Not present





Angiolymphatic invasion


4.41 (1.97–9.85)


2.33 (1.30–4.18)


Not present





Age (continuous variable)


1.032 (0.99–1.07)





3.47 (0.97–12.41)






Perineural invasion



2.20 (1.26–3.85)


Not present




CI confidence interval, MAC mucinous adenocarcinoma


In the present study, we have investigated the impact of promoter methylation on treatment outcome of colorectal cancer patients receiving adjuvant FOLFOX chemotherapy. As all patients in our cohort were Korean, our data shows relatively low incidence of MSI-high (MSI-H) and CIMP-high. Previous studies using standardized methodologies have repeatedly shown that the Western shows higher incidence of MSI-H and CIMP-high compared to the Eastern [18]. We observed that CIMP-high is not associated with survival, but concurrent methylation in NEUROG1 and CDKN2A (p16) has deleterious effect in terms of OS and DFS. In addition, the prognostic role of concurrent methylation in NEUROG1 and CDKN2A was different among sex; it was a negative prognostic factor in men but not in women (interaction p value of 0.026 for OS and 0.011 for DFS).

Although the prognostic role of CIMP has been extensively investigated in colorectal cancer patients, previous studies have yielded inconsistent results. In the study by Min et al., CIMP-high was a positive prognostic factor in stage II or III colorectal cancer patients treated with fluoropyrimidine-based adjuvant chemotherapy [7]. However, CIMP-high was a negative prognostic factor in stage III, proximal colon cancer patients [8]. These inconsistent results may have attributed from the heterogeneous cohort of patients included in the study, different CIMP-high definitions among studies and confounding role of other molecular characteristics (MSI-high, KRAS mutation, and BRAF mutation). In addition, there are evidences that each methylation locus differs in their association with survival and clinico-pathological characteristics. Concurrent promoter methylation in NEUROG1 and CDKN2A (p16) was associated with poor DFS in stages II and III colorectal cancer patients, and CHFR promoter methylation indicated poor prognosis in stage II colorectal cancer patients [4, 6]. In contrast, considerable proportion of MSI-H in sporadic colorectal cancer results from the loss of MLH1 expression by methylation of its promoter, and it is known that MSI-H is associated with better prognosis [19, 20]. In our study, CIMP-high was not associated with survival but concurrent methylation in NEUROG1 and CDKN2A (p16) was associated with poor survival. NEUROG1 is a transcription factor involved in neuronal development and differentiation, and CDKN2A (p16) is a tumor suppressor that inhibits cyclin-dependent kinases CDK4 and CDK6 [21, 22]. Although the functional role of promoter methylation in NEUROG1 and CDKN2A (p16) is inconclusive, CDKN2A (p16) promoter methylation was associated with poor survival in stages II and III colorectal cancer patients who received adjuvant fluoropyrimidine-based chemotherapy [23]. Classifying CIMP according to the number of methylated loci may be useful for grouping patients with similar clinico-pathological characteristics; however, each promoter methylation may have different prognostic roles, and thus, identifying each methylation locus may be useful in the practice.

There are sex differences in colorectal cancer incidence, death rate, and clinico-pathological characteristics [24]. Female colorectal cancer patients tend to have CIMP-high and proximal tumor location compared to male patients. To our knowledge, no study has revealed the interaction between sex and prognostic impact of promoter methylation yet. In this study, we found that the prognostic role of concurrent methylation in NEUROG1 and CDKN2A (p16) was influenced by sex. It was associated with poor prognosis only in male patients. Previous studies have shown that a negative prognostic role of obesity has sex-related differences [15, 25]. However, we could not find association between methylation status and obesity. Because of the retrospective nature of this study, we could not examine other potential mechanism underlying the sex differences including hormonal factor, dietary factor, and lifestyle factor. Future prospective cohort study may provide answers to the differences.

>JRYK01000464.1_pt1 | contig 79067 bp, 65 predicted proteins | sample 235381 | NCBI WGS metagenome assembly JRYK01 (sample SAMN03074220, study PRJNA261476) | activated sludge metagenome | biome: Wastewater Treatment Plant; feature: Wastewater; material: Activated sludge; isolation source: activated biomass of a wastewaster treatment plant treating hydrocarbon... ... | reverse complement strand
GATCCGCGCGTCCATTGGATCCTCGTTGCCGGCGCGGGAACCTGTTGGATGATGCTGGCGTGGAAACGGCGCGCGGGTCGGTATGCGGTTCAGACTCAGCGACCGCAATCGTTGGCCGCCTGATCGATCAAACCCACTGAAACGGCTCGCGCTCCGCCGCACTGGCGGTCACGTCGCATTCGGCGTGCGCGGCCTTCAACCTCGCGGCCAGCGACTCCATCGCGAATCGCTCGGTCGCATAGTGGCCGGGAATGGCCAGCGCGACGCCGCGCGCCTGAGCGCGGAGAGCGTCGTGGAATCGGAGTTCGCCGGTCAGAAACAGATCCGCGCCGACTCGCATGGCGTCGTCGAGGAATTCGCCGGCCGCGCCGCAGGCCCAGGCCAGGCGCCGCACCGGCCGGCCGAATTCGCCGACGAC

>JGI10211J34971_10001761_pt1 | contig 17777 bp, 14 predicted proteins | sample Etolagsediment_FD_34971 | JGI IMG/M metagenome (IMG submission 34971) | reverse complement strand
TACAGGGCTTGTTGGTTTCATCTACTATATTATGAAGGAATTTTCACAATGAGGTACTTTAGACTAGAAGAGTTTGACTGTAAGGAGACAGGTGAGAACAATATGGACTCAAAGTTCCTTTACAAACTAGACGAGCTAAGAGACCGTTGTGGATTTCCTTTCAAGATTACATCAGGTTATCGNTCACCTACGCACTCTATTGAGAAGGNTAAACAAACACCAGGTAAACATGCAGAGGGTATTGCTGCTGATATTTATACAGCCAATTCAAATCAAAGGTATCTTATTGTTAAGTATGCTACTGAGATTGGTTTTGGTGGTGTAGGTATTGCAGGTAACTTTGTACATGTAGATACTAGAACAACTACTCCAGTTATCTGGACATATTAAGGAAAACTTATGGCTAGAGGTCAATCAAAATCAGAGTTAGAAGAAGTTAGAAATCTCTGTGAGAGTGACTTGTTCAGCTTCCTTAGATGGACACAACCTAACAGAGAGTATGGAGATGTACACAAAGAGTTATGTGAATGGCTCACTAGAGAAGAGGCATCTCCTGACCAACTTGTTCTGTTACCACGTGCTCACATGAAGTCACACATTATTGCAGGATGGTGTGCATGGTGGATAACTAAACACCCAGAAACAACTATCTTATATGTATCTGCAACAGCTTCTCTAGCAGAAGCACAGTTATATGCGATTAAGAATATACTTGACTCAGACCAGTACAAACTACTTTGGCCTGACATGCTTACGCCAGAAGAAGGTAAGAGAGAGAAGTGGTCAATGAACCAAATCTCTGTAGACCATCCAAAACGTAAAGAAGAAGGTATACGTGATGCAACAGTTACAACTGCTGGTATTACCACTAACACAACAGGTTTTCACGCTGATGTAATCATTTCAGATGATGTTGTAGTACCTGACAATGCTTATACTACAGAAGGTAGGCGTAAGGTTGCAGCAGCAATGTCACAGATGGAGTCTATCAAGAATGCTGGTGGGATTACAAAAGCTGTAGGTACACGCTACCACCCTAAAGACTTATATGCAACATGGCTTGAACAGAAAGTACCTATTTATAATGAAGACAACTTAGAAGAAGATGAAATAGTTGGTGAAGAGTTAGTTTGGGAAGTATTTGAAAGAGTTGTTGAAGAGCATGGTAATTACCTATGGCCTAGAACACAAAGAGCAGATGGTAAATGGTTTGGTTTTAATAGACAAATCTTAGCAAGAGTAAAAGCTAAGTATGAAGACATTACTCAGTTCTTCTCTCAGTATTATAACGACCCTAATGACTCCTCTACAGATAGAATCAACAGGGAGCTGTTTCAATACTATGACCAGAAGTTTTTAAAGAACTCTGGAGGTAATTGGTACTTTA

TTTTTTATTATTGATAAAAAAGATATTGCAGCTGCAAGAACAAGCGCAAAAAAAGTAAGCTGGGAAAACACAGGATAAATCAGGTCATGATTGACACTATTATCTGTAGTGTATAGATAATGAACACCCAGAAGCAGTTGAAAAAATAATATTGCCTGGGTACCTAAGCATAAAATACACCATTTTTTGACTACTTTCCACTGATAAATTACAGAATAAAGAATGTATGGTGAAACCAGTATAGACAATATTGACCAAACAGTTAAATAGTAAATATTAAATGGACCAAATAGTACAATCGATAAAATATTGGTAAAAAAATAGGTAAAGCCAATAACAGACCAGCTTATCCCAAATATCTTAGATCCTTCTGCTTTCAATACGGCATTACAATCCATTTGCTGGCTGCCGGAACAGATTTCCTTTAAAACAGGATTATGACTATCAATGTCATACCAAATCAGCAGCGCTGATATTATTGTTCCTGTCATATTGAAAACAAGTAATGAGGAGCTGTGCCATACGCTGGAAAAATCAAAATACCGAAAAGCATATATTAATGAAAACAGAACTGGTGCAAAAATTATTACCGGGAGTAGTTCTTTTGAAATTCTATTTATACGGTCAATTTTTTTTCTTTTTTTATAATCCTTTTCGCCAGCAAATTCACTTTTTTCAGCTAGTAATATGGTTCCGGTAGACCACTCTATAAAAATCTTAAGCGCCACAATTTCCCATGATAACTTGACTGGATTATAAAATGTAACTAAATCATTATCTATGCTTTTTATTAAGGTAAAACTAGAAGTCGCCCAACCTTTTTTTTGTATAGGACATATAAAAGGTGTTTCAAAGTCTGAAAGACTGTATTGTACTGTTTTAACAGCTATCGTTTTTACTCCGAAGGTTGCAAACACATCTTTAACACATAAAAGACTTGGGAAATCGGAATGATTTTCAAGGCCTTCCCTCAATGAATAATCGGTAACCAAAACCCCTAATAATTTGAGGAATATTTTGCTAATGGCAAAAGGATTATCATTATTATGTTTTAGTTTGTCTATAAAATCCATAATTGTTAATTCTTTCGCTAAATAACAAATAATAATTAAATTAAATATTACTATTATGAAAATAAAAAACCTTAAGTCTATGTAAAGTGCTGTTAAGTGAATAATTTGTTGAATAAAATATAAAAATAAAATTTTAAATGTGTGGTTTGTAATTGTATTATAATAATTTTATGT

Other limitation of this study is that only patients treated with adjuvant FOLFOX were included. Therefore, we cannot answer whether the poor prognosis of patients with concurrent methylation in NEUROG1 and CDKN2A (p16) is due to its innate biology or its resistance to adjuvant chemotherapy regimen. However, the major strength of the study is that the study cohort was homogenous, that all patients underwent surgery at a high-volume center and received the same adjuvant FOLFOX chemotherapy, which is the current standard care in patients with stage III colorectal cancer [26]. Our findings need further validation in an independent cohort of patients.


While CIMP is well known for its role in colon cancer tumorigenesis, the prognostic role of CIMP has not been well defined. In this study, CIMP-high did not have a prognostic role; however, concurrent methylation in NEUROG1 and CDKN2A (p16) was independently associated with poor survival in colorectal cancer patients treated with adjuvant FOLFOX. In addition, the prognostic role of concurrent methylation in NEUROG1 and CDKN2A (p16) was influenced by sex. A negative prognostic role of promoter methylation was shown in men but not in women. Elucidating the underlying mechanism that results in sex difference is warranted in the future.


Patients and adjuvant chemotherapy

This study included 497 pathologically proven stage III or high-risk stage II colorectal cancer patients who received curative surgery followed by adjuvant FOLFOX chemotherapy at Seoul National University Hospital (SNUH; Seoul, Korea) between April 2005 and December 2011. Main inclusion criteria for the retrospective patient selection were age over 18, adenocarcinoma histology, stage III or high-risk stage II, complete resection of the tumor with negative margin, completion of at least 6 cycles of adjuvant FOLFOX chemotherapy. High-risk stage II was defined if the patient had any of the following: T4 lesion, obstruction or perforation, lymphovascular invasion, perineural invasion, or poorly differentiated histology [27]. Patients with upper rectal cancer were included if the patient did not receive pre- or post-operative radiation. Patients were excluded if they met the following criteria: previous chemotherapy for colorectal cancer (CRC), previous radiotherapy for CRC, signet ring cell histology, distant metastasis, and history of other malignancy within 5 years. None of the patients received anti-EGFR or anti-VEGF treatment adjunct to FOLFOX. Patient received FOLFOX chemotherapy as either FOLFOX-4 (288 patients) or modified FOLFOX-6 (209 patients) regimen [28]. Adjuvant chemotherapy was planned for a total of 12 cycles.